Levin, Coleman Introduce Bill To Modernize Tax Lien Filings, Save $570 Million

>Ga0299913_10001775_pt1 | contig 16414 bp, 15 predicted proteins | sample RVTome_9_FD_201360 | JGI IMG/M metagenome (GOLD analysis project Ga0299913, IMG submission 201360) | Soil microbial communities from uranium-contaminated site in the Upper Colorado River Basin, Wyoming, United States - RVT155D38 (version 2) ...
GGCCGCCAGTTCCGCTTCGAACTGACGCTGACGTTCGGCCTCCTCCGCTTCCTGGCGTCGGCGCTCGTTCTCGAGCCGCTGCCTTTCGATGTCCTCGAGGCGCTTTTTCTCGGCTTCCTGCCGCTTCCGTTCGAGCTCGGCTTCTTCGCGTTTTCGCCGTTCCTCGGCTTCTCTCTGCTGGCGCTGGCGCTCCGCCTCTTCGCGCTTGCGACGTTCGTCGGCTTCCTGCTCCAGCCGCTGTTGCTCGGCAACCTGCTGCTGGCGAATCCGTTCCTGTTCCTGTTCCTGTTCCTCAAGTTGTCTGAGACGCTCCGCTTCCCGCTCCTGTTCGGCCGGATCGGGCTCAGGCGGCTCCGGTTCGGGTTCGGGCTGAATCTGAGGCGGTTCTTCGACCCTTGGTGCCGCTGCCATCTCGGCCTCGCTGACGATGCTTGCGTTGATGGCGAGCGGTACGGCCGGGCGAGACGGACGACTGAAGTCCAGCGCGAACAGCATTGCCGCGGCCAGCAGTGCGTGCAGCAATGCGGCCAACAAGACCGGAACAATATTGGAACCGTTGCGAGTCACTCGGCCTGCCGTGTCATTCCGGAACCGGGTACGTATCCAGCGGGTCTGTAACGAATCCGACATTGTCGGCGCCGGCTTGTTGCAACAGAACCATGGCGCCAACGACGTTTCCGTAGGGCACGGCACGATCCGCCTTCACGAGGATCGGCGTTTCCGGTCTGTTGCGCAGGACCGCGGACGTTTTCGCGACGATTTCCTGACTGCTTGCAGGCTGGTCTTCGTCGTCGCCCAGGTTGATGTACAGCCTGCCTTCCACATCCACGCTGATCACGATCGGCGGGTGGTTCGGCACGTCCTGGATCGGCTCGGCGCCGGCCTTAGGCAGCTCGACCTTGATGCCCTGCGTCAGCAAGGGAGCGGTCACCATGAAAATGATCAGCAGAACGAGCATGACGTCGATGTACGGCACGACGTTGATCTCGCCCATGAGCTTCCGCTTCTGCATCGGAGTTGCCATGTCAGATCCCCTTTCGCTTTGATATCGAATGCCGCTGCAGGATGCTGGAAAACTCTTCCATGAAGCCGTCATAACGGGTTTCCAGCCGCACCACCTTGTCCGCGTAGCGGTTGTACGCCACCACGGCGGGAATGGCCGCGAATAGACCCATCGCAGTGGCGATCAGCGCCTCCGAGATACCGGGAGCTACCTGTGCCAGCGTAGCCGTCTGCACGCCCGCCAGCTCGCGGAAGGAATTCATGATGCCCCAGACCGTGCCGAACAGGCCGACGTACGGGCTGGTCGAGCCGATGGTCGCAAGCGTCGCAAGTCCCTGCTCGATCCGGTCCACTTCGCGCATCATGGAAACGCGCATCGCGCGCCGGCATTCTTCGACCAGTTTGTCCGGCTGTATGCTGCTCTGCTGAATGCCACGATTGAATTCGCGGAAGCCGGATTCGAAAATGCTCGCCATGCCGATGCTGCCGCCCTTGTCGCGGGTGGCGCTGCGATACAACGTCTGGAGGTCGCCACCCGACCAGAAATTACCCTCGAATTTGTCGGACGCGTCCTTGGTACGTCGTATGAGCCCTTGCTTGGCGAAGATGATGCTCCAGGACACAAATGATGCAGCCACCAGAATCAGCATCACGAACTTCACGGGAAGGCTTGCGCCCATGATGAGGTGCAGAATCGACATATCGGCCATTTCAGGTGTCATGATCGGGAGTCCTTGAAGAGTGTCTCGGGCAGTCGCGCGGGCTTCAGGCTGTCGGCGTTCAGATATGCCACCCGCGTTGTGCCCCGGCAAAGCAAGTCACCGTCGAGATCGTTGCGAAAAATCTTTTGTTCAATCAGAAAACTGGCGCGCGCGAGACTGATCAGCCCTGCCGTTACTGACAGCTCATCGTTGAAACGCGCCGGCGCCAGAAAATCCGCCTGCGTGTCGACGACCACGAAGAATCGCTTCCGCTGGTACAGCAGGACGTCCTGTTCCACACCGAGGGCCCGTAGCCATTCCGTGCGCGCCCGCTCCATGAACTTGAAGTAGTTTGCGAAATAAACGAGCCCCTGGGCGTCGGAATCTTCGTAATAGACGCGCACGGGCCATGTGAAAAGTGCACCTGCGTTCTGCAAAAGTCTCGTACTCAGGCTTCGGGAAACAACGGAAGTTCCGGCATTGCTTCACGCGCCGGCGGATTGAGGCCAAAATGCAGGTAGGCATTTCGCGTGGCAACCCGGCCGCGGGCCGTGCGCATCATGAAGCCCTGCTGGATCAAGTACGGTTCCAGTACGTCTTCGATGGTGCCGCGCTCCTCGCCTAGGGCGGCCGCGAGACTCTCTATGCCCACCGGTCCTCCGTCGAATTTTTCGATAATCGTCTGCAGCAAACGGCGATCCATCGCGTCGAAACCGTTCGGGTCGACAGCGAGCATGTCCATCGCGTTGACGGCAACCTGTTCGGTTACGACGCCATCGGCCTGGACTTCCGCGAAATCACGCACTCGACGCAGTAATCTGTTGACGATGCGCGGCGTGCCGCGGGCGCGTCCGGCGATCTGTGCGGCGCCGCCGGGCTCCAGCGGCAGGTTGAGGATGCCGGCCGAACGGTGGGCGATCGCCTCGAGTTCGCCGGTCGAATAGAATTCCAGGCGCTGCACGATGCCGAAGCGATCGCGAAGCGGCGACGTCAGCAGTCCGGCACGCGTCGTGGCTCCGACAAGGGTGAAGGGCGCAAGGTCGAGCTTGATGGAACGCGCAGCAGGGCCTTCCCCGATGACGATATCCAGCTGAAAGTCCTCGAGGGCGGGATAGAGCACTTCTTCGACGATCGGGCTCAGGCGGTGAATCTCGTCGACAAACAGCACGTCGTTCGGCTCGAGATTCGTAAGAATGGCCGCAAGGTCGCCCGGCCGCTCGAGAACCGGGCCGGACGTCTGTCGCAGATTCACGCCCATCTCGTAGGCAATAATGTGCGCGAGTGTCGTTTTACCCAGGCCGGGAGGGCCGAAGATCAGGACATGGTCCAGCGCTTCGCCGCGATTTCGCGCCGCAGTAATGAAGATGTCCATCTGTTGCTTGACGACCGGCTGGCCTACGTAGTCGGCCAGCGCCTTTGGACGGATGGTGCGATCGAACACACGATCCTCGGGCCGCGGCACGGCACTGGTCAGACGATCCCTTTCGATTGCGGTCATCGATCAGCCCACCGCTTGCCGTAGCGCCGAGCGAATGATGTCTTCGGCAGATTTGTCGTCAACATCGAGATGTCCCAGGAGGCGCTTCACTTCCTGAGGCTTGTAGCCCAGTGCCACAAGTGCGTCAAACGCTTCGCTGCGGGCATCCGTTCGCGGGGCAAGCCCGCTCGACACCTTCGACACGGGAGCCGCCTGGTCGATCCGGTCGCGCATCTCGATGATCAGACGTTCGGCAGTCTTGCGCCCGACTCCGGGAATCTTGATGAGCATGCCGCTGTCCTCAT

WASHINGTON – Today, citing $570 million in cost savings for federal taxpayers, Sen. Carl Levin, D-Mich., and Sen. Norm Coleman, R-Minn., introduced legislation to modernize the federal tax lien system by moving it from paper-based filings in local recording offices to electronic filings on a national tax lien registry accessible through the Internet. “Outdated laws are forcing the IRS to waste taxpayer dollars on an old-fashioned, inefficient, and burdensome paper tax lien filing system that could be easily replaced by a modern electronic filing system that could save taxpayers a half a billion dollars over the next ten years,” said Levin. “Using a centralized, electronic filing system instead of a decentralized system requiring tax liens to be filed on paper in over 4,000 local recording offices across the country would save millions of taxpayer dollars, while actually improving taxpayer service. Liens would be filed faster, errors would be easier to correct, and, once resolved, liens could be released quicker — in 10 days instead of the 30 days now permitted.” “The current federal tax lien system is costly, antiquated, and generally unreliable. Tax liens are an essential tool to recover unpaid taxes, which is why we need to bring the system into the twenty-first century,” said Senator Coleman. “Our legislation is a common-sense solution that would modernize the tax lien system and save more than $500 million over the next ten years. In short, the bill would enable the IRS to file federal tax liens electronically and would post all federal tax liens on the IRS website. Registering federal tax liens on-line will dramatically reduce paperwork and will save more than $220 million dollars in filing fees alone. Posting the liens on-line will make tax lien information more readily available to the public and will make it easier for federal contracting officials to make sure that the federal government is not handing over hard-earned taxpayer dollars to tax-cheating federal contractors.” Tax liens are a principal tool used by the IRS to collect funds from persons who are delinquent in paying their taxes. Notices of tax liens must be made public. Currently, tax lien notices are made public by filing them in one or more of 4,100 local recording offices. The bipartisan Tax Lien Simplification Act is the result of investigations into abusive tax shelters, offshore tax havens, and tax delinquent federal contractors conducted over the last four years by the U.S. Senate Permanent Subcommittee on Investigations, on which Levin serves as the Chairman and Coleman serves as the Ranking Member. During the course of those investigations, the Subcommittee learned of the existing, decentralized system for filing federal tax liens and the high costs of maintaining it. The Internal Revenue Service (IRS), for example, maintains a service center dedicated to monitoring dozens of varying local requirements regulating the format and legal styling applicable to tax lien filings; preparing those liens in the proper format; requesting local officials to file the liens; paying lien filing fees; tracing and replacing lost filings; correcting errors; and, once resolved, releasing appropriate liens. The bill would replace the local filing system with a centralized, federal tax lien registry that would be operated by the IRS and made accessible and searchable by the public on the Internet at no cost. Each federal tax lien would use the same format and be made effective from the date and time of its recording in the national registry, in the same manner as now occurs with local filings. Once the underlying tax liability was resolved, the IRS would have 10 days instead of the current 30 days to release the tax lien and remove it from the registry. The bill would give the Treasury Secretary authority to issue regulations or other guidance for the tax lien registry. Treasury would be required to make the registry secure and prevent data tampering. Before the registry was implemented, the Treasury Secretary would also be required to review the information currently included in public tax lien filings to determine whether any of that information should be excluded or protected from public viewing on the Internet. For example, the Treasury Secretary would be expected to prevent the disclosure of social security numbers that currently are included in many public tax lien filings, but, if disclosed on the Internet, could facilitate identity theft. The bill is thus expected to provide greater protection of some taxpayer information than occurs in current tax lien filings. The bill would require the registry to be operational by January 1, 2009, but would allow continued use of the existing local filing system for an appropriate time to ensure a smooth transition. The IRS has estimated that, over ten years, the new system would result in taxpayer savings of approximately $570 million. The savings would come from the elimination of state filing fees, IRS personnel costs, travel costs related to local filing problems, and the cost of lost taxes when the IRS makes an error or a tax lien filing is misplaced or delayed. A summary of the Levin-Coleman bill, the bill text, and a statement given by Sen. Levin on the floor of the Senate explaining the bill are available at www.levin.senate.gov. Contact: Tara Andringa 202-228-3685 Tara_Andringa@levin.senate.gov